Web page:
Death Angel – A Thrashumentary DVD

death angel a thrashumentary

Three-decades into a career that has seen the kinds of highs and lows that most bands that few else could make it through, Death Angel is riding as high as ever. Emerging a mere teens in the second wave of Bay Area Thrash, Death Angel evolved from rambunctious youths to one of the fiercest bands on the planet. Rough life experiences can leave you with scars, but it’s what you do with those marks on the tableau of your psyche that define you, that guide you. For a band, that from the beginning was made up of family members, they have been re-writing the end of that script for over fifteen years.

A Thrashumentary (Nuclear Blast) starts like a standard band DVD with the history and the making of type of things you always want to see. The archival footage of the bands earliest shows, including their very first opening for Megadeth at San Francisco’s seminal metal haunt The Stone, are an amazing look into the genesis of a band. They transformed early from a more NWOBHM sound to thrash over their first few years in existence. One of their earliest and ongoing patrons has been Kirk Hammett of Metallica who produced their first demos. Hearing tales of how the nascent band booked a national tour on the strength of hastily made three song demo tape makes the legends come true. This band was built for greatness from the start. Terrific early accounts from thrash kings such as Gary Holt, Scott Ian, Charlie Benante, Chuck Billy, Scott Ian, Andres Kisser discuss the formation of the group and the legit early hype around them. The story of the band is re-told trough the eyes of the current band, and their continuing story takes shape over the course of two hours. Their awful bus accident that changed their lives forever in 1990, critically injuring founding drummer Andy Galeon, and ultimately leading to the end of the band at that time. The accounts are harrowing, and will shake you to your core.


death angel the bay calls for blood

Reuniting for Chuck Billy’s benefit concert “Thrash of the Titans” in 2001 sowed the seed for the band to reform and stay together. Although only Rob Cavestany and Mark Osesgueda remain today from the early core lineup, the band is as strong as ever with Ted Aguilar, Will Carroll and Damien Sisson. Death Angel are one of the most potent veteran thrash bands around. It’s great to see some of their more modern contemporaries, such as Chris Adler and Michael Amott talk shop about the band too. The more recent live footage of the band is phenomenal and another highlight of the DVD. The CD portion of the package is also a great live document to have for fans. A Thrashumentary is a great way to appreciate one of the scene’s most vital groups, then and now.





The Stone – Nekroza

The Stone - Nekroza - Artwork

On paper, The Stone aren’t particularly cult. They hail from Belgrade, Serbia, not the frozen mountains of Norway, they mix elements of Death and Thrash metal into their sound and worst of all, their new album Nekroza (Folter), the Serbian quintet’s 7th album (8th including one under Stone to Flesh moniker) has decent production values. Clocking in at around 55 minutes, it is a solid piece of modern black metal. As well as the genre necessities of blast beats, punk riffs and guttural screams, The Stone mix it up with other influences. There’s traces of thrash, death metal reminiscent of Behemoth, and moments even bring to mind early Motörhead records.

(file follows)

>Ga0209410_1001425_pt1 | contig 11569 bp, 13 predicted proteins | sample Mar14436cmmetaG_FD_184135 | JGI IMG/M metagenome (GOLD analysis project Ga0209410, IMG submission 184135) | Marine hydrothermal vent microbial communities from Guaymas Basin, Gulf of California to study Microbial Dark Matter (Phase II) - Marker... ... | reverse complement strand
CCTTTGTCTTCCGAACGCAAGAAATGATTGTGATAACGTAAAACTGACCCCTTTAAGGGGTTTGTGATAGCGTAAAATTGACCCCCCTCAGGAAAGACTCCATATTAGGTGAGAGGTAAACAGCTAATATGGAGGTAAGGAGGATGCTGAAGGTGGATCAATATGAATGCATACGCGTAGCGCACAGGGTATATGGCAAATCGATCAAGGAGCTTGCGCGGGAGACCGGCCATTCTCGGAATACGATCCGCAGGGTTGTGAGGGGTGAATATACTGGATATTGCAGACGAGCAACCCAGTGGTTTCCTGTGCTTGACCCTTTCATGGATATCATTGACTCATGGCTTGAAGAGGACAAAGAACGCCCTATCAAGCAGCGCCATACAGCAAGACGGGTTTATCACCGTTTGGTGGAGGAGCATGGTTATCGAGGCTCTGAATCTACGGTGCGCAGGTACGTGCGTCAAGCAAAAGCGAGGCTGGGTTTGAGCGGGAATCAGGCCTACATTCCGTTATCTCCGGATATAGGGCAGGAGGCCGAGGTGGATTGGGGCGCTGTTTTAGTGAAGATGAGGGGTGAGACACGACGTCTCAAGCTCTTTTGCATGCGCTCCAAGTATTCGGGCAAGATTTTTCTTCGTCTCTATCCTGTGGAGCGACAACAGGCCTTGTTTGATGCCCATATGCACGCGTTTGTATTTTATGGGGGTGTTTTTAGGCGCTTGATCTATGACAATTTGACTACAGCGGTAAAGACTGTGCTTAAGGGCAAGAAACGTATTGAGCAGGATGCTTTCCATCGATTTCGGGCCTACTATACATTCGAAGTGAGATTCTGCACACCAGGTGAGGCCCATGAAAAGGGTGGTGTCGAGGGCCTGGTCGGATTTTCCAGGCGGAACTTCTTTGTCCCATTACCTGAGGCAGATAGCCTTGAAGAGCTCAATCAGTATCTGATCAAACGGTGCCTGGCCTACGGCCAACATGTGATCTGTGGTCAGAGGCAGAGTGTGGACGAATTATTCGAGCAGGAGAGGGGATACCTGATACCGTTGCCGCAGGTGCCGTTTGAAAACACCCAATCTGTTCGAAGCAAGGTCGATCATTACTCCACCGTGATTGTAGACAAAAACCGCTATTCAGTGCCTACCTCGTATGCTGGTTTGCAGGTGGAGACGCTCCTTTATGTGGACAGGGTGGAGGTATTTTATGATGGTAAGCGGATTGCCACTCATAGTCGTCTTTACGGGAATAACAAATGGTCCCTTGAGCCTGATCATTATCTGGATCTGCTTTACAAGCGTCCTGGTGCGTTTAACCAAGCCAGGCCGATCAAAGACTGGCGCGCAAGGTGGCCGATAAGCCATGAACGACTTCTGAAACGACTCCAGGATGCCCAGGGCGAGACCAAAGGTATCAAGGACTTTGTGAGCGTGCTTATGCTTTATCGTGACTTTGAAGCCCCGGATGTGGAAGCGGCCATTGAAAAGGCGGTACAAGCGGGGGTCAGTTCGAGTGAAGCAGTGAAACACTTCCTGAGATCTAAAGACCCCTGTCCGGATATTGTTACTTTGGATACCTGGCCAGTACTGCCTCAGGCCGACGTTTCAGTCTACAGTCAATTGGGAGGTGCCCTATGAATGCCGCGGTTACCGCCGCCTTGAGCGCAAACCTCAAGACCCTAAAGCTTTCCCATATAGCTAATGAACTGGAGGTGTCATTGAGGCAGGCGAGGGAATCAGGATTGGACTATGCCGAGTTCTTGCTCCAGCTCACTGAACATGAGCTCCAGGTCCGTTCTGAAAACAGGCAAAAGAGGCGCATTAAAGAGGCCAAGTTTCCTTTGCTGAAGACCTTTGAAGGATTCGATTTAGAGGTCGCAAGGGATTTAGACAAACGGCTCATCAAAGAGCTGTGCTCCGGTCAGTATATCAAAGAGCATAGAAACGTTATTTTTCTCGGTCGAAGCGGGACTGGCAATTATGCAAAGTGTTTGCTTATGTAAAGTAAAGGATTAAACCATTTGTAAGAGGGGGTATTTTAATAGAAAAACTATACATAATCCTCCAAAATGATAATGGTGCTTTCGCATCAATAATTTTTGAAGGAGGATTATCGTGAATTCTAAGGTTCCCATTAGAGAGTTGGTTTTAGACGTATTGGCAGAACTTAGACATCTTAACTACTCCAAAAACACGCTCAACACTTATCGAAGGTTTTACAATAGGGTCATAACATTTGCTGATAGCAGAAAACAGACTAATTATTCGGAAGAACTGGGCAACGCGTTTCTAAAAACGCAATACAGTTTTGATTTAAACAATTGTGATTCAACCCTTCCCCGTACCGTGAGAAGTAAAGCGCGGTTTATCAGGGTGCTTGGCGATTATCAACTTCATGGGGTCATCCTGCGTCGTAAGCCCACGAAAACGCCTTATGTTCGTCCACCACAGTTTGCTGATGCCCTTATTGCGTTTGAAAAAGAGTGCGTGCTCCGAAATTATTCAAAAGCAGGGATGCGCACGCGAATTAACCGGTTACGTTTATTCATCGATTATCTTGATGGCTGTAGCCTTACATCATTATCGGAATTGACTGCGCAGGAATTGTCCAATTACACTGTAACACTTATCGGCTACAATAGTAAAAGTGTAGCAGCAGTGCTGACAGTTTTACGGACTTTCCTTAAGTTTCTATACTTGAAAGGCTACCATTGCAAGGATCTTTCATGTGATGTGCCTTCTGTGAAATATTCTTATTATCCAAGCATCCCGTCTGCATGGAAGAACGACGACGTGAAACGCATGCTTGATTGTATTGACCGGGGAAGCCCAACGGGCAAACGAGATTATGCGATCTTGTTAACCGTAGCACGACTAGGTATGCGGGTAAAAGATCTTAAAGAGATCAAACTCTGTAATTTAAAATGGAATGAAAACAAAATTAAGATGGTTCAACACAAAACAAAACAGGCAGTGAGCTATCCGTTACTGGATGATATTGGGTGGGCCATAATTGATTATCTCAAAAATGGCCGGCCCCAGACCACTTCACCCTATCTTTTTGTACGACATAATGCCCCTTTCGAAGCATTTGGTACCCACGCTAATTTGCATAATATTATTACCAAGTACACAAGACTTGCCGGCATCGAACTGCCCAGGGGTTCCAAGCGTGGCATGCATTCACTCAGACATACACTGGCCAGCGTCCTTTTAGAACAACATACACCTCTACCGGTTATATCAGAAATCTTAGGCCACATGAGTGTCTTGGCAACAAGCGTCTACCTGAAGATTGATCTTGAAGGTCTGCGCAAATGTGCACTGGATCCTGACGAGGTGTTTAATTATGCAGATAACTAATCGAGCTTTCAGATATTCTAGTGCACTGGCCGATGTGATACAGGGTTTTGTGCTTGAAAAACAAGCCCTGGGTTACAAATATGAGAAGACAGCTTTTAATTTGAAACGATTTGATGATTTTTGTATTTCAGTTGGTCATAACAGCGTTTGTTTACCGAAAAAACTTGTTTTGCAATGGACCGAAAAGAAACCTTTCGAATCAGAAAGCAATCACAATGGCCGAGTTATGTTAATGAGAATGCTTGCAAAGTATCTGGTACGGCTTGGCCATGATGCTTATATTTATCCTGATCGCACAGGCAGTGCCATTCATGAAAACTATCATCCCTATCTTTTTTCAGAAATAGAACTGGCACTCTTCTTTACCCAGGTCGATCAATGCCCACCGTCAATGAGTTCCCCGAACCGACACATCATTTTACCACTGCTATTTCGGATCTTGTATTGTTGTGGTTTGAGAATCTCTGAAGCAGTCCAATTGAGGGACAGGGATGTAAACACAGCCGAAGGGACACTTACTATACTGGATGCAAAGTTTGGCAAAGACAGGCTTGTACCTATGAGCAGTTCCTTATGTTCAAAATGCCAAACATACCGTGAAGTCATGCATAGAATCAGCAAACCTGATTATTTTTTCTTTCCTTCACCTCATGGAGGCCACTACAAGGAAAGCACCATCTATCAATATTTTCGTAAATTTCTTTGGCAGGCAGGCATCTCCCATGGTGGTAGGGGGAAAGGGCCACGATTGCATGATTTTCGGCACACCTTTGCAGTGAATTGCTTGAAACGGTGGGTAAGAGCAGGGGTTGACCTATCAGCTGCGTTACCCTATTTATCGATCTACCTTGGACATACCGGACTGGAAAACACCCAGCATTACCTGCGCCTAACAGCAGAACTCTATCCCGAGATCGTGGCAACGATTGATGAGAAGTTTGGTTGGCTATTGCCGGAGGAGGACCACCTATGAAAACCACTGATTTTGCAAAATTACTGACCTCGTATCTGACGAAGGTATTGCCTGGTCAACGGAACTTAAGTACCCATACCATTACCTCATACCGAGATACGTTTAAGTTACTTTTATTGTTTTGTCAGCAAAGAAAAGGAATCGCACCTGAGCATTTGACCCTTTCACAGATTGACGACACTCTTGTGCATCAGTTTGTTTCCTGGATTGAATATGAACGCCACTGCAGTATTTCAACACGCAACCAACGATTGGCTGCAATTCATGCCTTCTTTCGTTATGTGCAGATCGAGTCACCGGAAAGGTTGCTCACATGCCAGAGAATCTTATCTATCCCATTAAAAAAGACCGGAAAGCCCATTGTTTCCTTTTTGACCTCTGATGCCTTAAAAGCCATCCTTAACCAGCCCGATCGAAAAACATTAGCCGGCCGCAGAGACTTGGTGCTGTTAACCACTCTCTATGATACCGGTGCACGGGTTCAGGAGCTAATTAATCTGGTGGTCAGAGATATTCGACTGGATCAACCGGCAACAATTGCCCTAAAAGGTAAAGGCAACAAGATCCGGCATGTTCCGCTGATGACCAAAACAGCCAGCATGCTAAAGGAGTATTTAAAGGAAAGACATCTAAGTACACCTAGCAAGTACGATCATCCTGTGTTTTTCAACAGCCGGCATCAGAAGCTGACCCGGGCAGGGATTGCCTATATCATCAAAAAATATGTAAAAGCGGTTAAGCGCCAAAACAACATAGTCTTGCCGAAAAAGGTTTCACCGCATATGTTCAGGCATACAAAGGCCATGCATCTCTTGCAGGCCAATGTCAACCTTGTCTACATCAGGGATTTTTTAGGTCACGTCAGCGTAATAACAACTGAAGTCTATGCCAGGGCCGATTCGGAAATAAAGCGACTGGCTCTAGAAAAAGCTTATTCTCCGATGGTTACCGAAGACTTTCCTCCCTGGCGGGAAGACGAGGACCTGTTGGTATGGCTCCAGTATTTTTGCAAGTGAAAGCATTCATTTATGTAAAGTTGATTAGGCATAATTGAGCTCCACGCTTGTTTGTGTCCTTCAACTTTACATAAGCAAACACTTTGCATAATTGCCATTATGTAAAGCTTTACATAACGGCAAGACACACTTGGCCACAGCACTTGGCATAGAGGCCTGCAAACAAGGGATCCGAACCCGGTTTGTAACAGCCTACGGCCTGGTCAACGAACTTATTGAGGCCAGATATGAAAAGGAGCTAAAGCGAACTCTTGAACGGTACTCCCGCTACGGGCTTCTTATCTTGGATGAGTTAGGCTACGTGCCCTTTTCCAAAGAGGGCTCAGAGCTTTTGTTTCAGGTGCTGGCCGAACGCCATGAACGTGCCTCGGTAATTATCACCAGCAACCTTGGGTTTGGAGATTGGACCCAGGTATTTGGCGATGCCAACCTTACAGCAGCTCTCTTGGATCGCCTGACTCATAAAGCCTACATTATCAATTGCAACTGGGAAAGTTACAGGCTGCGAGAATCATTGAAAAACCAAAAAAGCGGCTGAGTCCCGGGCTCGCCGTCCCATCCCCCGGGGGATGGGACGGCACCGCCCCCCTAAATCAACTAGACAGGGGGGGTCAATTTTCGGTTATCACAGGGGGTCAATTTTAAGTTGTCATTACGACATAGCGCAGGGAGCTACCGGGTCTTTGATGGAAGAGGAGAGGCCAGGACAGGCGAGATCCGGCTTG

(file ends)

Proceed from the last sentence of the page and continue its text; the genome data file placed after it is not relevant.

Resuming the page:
Opener ‘Kamenolom’ begins with an ominous soundtrack of horns before the blast beats burst in. But this isn’t a relentless dirge, there are constant subtle shifts in the riffs and tempo. It’s still raw, heavy and oppressive in a way that only Black metal can be, but has a real energy permeating throughout every track. There’s plenty of hammering brutality, but it’s tempered with more intricate and ambitious rhythms.

Vocalist Nefas’ throaty screams combine with ominous yet aggressive guitar work from Kozeljnik & Demonetras. One of the most surprising elements of the band’s sound are the excellent solos dotted throughout the record; ‘Košmar,’ ‘Sunovrat’ and ‘Crno Zrno’ are all graced with some searing and melodic guitar flourishes.

While there’s plenty of variety in terms of pace, there’s nary a dull moment. The likes of ‘Pesimizam’, ‘Dani Crni’ and ‘Lov na veštice’ are all quality, while the epic, thudding ‘Mrak’ slowly builds from a snail’s piece to all out thunder, complete with melodic solos. But the seven-minute title track is probably the highlight, bringing together the different elements of the band’s sound into one melting pot.

The Stone may not be regarded on the same level as Dimmu Borgir or Satyricon, but on the strength of this record they should be. Mixing the crushing with the melodic in a way you don’t often hear, Nekroza is easily one of the most enjoyably Black metal albums of the year.


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